Here is a wonderful example of traditional Hebrew praise to Yahweh. People of modernity and post modernity have scientifically divided creation into sentient and non-sentient beings, relegating anthropomorphism to children’s literature and poetry. But it is not so in ancient Hebrew literature, certainly not works of praise in the Old Testament! Psalmists regularly adjure sun, moon, stars, mountains and seas to praise God, and promise that the “trees of the field will clap their hands.”

While these attributes of worshipful activity to inanimate objects may seem quaint, the biblical authors did not mean it so. Truly humanity learns of some of the qualities of God merely by marveling at nature. The earth and the cosmos absolutely tell of God’s handiwork!

Ephesians 3:14-21

14 For this reason I bow my knees before the Father,[a] 15 from whom every family[b] in heaven and on earth takes its name. 16 I pray that, according to the riches of his glory, he may grant that you may be strengthened in your inner being with power through his Spirit, 17 and that Christ may dwell in your hearts through faith, as you are being rooted and grounded in love. 18 I pray that you may have the power to comprehend, with all the saints, what is the breadth and length and height and depth, 19 and to know the love of Christ that surpasses knowledge, so that you may be filled with all the fullness of God.

20 Now to him who by the power at work within us is able to accomplish abundantly far more than all we can ask or imagine, 21 to him be glory in the church and in Christ Jesus to all generations, forever and ever. Amen.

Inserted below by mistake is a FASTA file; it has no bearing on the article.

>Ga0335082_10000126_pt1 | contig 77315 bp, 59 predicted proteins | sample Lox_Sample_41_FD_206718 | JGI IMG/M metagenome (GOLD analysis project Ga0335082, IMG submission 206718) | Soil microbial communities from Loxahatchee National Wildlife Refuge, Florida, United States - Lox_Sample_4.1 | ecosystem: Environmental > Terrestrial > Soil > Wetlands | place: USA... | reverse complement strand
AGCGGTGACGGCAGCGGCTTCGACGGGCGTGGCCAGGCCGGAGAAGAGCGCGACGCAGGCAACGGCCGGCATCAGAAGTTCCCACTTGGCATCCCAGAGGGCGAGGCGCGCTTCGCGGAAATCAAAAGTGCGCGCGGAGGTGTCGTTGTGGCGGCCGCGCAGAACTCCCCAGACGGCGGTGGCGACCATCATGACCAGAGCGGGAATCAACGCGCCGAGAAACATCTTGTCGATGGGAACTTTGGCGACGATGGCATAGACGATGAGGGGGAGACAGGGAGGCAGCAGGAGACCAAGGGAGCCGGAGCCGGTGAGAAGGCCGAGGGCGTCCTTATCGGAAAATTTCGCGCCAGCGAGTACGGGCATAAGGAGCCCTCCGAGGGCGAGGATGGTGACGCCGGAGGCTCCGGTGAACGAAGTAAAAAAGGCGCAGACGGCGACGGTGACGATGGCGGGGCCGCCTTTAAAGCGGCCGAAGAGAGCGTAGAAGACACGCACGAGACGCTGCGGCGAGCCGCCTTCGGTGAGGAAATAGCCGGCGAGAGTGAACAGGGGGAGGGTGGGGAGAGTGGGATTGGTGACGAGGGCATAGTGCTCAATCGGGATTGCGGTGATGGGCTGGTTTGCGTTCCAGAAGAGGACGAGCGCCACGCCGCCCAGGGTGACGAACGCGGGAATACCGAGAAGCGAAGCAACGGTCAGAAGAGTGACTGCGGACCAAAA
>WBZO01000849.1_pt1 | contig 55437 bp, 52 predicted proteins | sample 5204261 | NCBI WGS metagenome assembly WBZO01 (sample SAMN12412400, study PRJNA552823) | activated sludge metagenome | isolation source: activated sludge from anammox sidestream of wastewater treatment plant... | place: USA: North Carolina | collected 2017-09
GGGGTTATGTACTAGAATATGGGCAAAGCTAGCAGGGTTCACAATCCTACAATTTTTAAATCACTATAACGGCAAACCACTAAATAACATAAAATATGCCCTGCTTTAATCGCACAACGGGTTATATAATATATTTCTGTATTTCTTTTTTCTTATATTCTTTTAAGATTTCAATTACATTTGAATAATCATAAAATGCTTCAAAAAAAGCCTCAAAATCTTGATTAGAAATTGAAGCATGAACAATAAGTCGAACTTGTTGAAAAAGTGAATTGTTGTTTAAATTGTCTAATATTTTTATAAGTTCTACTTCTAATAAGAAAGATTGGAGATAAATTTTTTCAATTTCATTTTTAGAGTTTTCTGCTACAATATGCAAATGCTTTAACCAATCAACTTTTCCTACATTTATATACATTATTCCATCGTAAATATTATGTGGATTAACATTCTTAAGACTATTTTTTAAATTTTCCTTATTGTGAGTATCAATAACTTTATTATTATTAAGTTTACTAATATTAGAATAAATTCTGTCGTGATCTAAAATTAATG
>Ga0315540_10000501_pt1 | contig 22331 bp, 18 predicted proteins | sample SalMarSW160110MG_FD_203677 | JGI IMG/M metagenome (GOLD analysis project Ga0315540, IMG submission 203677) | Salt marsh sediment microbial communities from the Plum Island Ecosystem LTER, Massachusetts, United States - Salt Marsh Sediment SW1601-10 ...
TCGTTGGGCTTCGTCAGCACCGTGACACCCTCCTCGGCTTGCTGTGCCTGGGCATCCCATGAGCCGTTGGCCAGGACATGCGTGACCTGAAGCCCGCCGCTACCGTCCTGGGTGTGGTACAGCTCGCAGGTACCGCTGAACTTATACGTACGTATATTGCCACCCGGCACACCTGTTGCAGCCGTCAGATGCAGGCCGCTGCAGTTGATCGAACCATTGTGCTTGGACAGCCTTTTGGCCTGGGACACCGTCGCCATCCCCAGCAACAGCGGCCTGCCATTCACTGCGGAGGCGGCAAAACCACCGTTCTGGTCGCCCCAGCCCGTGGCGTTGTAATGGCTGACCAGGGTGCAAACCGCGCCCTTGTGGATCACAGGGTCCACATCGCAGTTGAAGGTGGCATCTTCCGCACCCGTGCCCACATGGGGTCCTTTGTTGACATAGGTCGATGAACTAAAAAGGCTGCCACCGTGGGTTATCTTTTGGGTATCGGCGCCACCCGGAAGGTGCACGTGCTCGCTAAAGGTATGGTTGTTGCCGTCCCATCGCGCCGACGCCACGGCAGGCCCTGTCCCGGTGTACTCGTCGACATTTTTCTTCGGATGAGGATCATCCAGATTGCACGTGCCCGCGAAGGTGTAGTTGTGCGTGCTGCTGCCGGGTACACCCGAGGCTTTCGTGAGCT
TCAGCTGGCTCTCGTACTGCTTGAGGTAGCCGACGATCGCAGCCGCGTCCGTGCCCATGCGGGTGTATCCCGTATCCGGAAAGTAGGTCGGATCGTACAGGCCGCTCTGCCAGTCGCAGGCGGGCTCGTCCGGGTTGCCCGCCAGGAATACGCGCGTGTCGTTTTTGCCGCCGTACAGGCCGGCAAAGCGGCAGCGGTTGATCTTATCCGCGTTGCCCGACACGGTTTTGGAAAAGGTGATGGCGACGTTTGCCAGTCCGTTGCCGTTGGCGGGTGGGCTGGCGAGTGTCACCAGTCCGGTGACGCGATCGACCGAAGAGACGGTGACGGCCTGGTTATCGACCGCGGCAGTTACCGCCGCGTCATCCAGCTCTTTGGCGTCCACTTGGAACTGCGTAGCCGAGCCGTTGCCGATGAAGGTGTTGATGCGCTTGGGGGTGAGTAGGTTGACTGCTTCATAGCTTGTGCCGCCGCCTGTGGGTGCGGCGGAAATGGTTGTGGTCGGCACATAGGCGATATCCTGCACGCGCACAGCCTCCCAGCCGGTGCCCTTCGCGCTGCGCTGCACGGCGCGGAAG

In the verses previous to this passage, Paul tells the church in Ephesus that, through Jesus, they have access to God. It is perhaps this to which Paul refers when he states, “For this reason…”

Paul reminds the Christians in Ephesus, and all who read this letter, that Jesus dwells within us. Theologians like to use words like “incarnational” which, when they get hitched to words like soteriology, completely lose their wonder, much less their meaning. But the miracle of the incarnation inaugurated with Gabriel’s annunciation to Mary, continues as each of us are made pregnant, through baptism and faith, with the unsurpassed power of God’s love. “I pray that you may have the power to comprehend…” Thank you for your prayers, Paul, but I am certain that true comprehension of this mystery is impossible.

John 6:1-21